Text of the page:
Eliminativism (in particular, Eliminative materialsm) proposes that the theory of 'mental states' ('folk psychology', hereafter FP) is a theory. This is part of a wider position known as Theory-theory, as @Era points out. Moreover, it states that this theory is false and should be completely replaced (by neuroscience or something similar). Churchland describes the belief in mental states as follows:
The problematic conviction that another individual is the subject of
certain mental states is not inferred deductively from his behavior,
nor is it inferred by inductive analogy from the perilously
isolated instance of one's own case. Rather, that conviction is a
singular explanatory hypothesis of a perfectly straightforward
kind. Its function, in conjunction with the background laws of folk
psychology, is to provide explanations/predictions/understanding
of the individual's continuing behavior, and it is credible to the
degree that it is successful in this regard over competing
Your point about the usefulness of 'higher level' descriptions is one addresed by Paul Churchland very early on in the history of Eliminative Materialism, and constitutes a position known as functionalism, the origins of which probably lie with Wilfrid Sellars:
Perfect theories, perhaps, have no need to evolve. But FP is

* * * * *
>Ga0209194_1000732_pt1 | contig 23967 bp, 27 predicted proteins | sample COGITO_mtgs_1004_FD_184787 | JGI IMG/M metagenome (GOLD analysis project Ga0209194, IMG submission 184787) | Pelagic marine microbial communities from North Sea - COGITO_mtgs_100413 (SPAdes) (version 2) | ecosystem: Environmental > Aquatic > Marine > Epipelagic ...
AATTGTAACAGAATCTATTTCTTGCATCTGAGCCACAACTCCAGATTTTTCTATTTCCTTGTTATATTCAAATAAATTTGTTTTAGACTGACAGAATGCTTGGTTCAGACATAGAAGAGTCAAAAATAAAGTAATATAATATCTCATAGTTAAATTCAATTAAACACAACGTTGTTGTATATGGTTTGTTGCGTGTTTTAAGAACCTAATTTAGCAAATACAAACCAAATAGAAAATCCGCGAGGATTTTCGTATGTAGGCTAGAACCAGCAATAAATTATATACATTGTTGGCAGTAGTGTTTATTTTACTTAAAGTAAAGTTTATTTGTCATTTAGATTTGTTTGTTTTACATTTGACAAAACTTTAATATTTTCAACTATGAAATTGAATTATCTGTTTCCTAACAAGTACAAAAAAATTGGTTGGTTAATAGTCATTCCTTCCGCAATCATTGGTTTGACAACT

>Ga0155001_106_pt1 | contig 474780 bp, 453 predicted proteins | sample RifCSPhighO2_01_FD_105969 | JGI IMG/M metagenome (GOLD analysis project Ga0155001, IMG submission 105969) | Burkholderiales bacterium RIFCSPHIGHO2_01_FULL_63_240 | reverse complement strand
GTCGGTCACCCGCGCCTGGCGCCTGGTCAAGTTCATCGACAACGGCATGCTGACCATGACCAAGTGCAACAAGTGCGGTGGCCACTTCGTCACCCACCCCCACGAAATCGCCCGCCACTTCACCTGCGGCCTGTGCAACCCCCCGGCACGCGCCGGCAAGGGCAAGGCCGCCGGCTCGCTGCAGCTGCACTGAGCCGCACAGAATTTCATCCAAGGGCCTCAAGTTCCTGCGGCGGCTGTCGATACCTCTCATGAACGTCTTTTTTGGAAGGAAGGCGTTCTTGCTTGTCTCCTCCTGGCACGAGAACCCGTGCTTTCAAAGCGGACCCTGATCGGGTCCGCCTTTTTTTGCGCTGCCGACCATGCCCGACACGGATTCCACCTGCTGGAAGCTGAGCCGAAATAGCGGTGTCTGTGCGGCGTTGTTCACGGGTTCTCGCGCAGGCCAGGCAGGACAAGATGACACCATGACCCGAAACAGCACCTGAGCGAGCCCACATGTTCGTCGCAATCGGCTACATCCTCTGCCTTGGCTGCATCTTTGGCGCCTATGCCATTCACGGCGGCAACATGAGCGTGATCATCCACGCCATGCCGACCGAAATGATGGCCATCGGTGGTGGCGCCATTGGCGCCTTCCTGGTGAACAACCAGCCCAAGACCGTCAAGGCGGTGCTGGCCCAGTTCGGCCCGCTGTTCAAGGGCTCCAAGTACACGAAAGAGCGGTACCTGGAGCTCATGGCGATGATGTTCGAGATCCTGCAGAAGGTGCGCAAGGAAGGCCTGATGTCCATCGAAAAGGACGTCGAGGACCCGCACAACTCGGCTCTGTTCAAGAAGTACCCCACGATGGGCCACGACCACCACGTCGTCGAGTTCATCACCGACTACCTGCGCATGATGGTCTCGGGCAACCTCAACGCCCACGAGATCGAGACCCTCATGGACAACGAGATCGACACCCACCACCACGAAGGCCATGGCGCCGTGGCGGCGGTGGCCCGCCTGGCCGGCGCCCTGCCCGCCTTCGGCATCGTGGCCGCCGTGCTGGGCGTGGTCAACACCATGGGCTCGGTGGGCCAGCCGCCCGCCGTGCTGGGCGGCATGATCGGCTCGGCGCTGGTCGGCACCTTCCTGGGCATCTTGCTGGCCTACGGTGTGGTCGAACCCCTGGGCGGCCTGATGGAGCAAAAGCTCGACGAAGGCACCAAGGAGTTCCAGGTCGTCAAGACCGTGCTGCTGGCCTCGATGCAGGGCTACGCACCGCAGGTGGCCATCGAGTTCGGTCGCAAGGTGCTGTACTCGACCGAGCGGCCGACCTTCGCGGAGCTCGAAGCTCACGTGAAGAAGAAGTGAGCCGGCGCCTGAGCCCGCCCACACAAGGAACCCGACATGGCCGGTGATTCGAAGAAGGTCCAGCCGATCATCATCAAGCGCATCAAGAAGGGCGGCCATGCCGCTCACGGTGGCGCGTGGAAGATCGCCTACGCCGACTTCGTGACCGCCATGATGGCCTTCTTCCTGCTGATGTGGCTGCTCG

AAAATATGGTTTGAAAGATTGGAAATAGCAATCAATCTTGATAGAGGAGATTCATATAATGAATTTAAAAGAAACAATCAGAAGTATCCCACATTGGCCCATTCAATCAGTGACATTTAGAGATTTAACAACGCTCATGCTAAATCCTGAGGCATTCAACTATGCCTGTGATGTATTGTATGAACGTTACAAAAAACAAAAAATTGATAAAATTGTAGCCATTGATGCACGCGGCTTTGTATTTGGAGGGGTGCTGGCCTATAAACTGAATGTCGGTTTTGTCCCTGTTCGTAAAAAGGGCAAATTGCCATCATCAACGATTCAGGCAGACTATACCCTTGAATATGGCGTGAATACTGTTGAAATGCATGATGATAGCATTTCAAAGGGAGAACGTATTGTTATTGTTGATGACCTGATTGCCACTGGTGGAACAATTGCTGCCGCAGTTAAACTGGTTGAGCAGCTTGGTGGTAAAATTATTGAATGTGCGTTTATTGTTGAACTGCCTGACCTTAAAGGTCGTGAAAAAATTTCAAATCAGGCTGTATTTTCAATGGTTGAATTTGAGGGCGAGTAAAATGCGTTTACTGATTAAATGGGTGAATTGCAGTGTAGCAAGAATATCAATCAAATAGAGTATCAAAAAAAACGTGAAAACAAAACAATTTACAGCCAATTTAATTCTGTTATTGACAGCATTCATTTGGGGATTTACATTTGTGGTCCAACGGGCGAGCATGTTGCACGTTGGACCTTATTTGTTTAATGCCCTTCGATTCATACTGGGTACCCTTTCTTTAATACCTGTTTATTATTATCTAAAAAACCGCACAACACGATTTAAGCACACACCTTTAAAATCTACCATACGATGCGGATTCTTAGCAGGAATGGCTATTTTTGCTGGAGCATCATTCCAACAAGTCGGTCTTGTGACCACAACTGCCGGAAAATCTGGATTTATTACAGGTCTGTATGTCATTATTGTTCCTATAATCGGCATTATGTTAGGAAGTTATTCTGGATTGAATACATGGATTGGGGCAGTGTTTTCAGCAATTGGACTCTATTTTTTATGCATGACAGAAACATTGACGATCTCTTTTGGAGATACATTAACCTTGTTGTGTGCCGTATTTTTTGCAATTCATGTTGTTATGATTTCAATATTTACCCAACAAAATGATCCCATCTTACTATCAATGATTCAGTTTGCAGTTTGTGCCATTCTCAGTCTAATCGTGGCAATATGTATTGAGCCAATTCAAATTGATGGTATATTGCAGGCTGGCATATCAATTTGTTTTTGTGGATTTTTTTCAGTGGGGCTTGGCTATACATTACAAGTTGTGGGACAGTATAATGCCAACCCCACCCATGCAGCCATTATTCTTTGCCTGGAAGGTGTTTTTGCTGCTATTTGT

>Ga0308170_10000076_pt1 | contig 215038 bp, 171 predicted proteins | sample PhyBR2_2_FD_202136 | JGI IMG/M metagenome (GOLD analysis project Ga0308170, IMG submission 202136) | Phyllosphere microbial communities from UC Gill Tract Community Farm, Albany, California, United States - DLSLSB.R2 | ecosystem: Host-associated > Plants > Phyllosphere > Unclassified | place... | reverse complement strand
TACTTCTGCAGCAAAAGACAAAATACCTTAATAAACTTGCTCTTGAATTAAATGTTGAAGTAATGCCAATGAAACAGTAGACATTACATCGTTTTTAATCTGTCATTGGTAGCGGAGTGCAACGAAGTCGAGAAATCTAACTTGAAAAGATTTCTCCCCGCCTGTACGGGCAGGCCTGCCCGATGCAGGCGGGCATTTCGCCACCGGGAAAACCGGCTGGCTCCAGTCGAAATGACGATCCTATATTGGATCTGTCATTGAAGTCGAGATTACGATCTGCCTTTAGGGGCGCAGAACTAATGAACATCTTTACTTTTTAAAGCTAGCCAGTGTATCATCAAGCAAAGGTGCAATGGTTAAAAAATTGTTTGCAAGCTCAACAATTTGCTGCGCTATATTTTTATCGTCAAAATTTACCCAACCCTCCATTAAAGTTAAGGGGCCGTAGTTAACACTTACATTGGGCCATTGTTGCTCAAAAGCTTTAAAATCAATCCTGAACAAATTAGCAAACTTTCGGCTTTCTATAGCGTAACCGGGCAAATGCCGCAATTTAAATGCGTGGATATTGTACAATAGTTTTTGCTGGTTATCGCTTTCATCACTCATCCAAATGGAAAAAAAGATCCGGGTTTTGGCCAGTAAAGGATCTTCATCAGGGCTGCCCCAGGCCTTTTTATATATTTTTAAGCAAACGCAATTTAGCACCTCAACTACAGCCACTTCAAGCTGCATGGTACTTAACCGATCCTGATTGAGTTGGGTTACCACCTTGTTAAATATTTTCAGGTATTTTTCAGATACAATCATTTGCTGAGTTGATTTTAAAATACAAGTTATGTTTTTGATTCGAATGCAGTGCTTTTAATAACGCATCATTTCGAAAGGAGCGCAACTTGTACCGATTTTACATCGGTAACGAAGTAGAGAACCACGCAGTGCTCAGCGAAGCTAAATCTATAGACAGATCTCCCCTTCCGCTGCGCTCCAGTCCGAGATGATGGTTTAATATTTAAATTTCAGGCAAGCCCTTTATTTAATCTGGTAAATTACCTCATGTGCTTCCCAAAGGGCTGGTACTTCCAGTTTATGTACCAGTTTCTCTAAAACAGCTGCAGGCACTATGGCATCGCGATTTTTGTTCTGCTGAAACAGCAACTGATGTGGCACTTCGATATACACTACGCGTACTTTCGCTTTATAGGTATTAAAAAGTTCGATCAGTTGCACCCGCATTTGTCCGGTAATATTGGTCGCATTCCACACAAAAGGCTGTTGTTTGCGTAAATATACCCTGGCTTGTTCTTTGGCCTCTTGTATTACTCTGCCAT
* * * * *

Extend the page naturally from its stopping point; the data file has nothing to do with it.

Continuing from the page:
profoundly imperfect. Its failure to develop its resources and extend
its range of succ ess is therefore darkly curious, and one must
query the integrity of its basic categories. To use Imre Lakatos'
terms, FP is a stagnant or degenerating research program, and has been
In other words, Churchland would say you are wrong in claiming that mental states are 'useful'. He points out that there are many limitations and flaws to the theory, that from a scientific perspective render it not very useful.
Churchland calls this approach 'functionalism', and compares it to those who argued that Alchemy was a useful abstraction and not an ontological theory, and so it shouldn't be replaced by chemistry.
In summary, when confronted with the explanatory impotence, stagnant
history, and systematic isolation of the intentional idioms of FP, it
is not an adequate or responsive defense to insist that those idioms
are abstract, functional, and irreducible in character. For one
thing, this same defense could have been mounted with comparable
plausibility no matter what haywire network of internal states our
folklore had ascribed to us.
The quotes are taken from this paper:
Elimanitve Materialism and the Propositional Attitudes
By Paul Churchland. I recommend reading that for a more satisfying answer to your question.
To answer the question directly, you ask:
Type identity physicalism says mental states are identical with brain
states. Eliminativism on the other hand states that mental states
don't exist at all.
Isn't this just a word game? Does it really matter whether we say
"Super-Man is identical to Clark Kent" or whether we say "Super-Man
doesn't really exist, only Clark Kent does"?
You describe with dazzling precision the exact difference between the two positions. And so you ask a further question (I take it to be the real question): Isn't this a word game?. I suppose that it is, in the same way that the statements "the Earth is round" and "the Earth is flat" differ only as part of a mere 'word-game', if that refers simply to the fact that 'round' and 'flat' are words.